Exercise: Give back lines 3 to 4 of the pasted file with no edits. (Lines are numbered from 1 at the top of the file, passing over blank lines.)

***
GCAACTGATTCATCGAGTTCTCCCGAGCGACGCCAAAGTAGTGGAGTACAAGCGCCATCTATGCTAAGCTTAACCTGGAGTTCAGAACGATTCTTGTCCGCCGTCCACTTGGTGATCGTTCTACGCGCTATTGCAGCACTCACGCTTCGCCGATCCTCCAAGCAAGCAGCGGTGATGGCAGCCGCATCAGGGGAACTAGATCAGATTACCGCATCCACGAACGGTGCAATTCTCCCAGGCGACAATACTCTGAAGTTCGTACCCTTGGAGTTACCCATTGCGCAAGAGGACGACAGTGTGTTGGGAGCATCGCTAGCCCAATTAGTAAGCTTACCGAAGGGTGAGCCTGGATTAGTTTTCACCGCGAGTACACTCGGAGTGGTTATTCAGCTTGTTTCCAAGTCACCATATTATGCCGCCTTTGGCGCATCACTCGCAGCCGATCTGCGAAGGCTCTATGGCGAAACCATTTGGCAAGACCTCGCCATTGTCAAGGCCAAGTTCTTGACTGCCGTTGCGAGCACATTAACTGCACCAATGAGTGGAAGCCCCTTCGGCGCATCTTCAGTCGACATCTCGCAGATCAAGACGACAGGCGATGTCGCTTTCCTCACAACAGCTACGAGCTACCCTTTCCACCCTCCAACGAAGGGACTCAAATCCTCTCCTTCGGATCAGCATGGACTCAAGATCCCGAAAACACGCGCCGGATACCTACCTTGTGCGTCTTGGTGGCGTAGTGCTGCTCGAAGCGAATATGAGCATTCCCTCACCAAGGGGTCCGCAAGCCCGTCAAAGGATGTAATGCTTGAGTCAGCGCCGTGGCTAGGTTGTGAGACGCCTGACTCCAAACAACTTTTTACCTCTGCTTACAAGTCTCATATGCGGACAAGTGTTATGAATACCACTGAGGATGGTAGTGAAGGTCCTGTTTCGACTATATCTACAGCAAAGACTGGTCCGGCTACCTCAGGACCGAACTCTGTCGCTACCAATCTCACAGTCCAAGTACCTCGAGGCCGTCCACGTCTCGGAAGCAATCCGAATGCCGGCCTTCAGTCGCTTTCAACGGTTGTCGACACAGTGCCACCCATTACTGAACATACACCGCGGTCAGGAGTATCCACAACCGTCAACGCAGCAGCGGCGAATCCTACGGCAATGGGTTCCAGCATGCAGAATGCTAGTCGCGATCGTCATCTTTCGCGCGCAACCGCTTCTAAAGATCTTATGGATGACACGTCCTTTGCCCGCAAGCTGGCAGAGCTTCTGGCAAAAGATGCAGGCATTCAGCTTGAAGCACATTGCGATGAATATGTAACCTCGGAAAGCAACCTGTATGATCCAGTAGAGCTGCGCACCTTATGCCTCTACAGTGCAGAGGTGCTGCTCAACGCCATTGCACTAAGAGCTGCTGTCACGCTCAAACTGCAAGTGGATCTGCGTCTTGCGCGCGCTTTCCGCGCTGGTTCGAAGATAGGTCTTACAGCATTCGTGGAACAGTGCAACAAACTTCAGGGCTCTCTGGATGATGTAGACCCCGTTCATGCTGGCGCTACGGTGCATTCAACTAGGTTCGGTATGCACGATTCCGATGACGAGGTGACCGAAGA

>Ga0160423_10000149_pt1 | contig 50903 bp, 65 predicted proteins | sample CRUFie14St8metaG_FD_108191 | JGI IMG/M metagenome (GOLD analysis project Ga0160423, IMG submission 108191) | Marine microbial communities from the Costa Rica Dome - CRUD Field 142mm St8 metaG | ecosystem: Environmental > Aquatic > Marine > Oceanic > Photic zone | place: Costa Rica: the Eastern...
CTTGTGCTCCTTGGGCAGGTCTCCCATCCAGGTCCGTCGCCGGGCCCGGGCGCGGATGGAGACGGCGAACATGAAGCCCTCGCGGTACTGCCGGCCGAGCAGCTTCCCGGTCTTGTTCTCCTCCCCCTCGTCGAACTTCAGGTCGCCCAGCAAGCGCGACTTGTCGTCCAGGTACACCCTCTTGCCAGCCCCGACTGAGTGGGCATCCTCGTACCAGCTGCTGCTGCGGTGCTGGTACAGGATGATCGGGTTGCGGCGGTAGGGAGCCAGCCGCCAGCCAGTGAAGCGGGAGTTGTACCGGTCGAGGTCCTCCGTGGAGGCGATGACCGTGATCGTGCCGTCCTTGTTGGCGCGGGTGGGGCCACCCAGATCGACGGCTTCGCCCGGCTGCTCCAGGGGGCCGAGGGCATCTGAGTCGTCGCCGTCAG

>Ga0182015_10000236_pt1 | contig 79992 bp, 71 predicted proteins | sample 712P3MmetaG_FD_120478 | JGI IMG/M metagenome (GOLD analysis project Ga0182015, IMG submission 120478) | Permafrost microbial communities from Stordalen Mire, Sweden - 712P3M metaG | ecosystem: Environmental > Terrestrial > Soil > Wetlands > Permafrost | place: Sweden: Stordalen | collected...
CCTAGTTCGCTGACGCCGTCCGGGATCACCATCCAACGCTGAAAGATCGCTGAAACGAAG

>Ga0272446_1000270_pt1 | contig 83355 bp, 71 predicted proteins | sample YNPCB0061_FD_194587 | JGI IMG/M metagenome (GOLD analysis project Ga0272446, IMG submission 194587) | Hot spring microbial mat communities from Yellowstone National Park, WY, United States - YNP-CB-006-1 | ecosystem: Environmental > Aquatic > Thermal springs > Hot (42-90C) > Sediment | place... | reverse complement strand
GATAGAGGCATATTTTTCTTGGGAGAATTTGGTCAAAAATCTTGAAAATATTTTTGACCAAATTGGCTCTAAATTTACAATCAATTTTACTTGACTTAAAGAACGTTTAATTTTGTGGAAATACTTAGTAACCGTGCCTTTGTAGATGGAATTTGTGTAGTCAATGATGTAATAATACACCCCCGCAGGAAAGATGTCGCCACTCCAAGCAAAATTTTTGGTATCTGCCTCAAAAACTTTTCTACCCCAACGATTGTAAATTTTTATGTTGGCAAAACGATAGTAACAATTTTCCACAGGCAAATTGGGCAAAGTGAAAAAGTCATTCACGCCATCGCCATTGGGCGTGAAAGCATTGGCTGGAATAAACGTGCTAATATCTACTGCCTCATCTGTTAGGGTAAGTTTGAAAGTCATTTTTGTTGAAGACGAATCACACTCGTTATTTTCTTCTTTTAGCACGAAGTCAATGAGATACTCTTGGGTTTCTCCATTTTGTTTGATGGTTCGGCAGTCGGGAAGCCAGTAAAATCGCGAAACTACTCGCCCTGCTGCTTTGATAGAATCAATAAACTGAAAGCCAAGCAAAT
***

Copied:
CTTGTGCTCCTTGGGCAGGTCTCCCATCCAGGTCCGTCGCCGGGCCCGGGCGCGGATGGAGACGGCGAACATGAAGCCCTCGCGGTACTGCCGGCCGAGCAGCTTCCCGGTCTTGTTCTCCTCCCCCTCGTCGAACTTCAGGTCGCCCAGCAAGCGCGACTTGTCGTCCAGGTACACCCTCTTGCCAGCCCCGACTGAGTGGGCATCCTCGTACCAGCTGCTGCTGCGGTGCTGGTACAGGATGATCGGGTTGCGGCGGTAGGGAGCCAGCCGCCAGCCAGTGAAGCGGGAGTTGTACCGGTCGAGGTCCTCCGTGGAGGCGATGACCGTGATCGTGCCGTCCTTGTTGGCGCGGGTGGGGCCACCCAGATCGACGGCTTCGCCCGGCTGCTCCAGGGGGCCGAGGGCATCTGAGTCGTCGCCGTCAG

>Ga0182015_10000236_pt1 | contig 79992 bp, 71 predicted proteins | sample 712P3MmetaG_FD_120478 | JGI IMG/M metagenome (GOLD analysis project Ga0182015, IMG submission 120478) | Permafrost microbial communities from Stordalen Mire, Sweden - 712P3M metaG | ecosystem: Environmental > Terrestrial > Soil > Wetlands > Permafrost | place: Sweden: Stordalen | collected...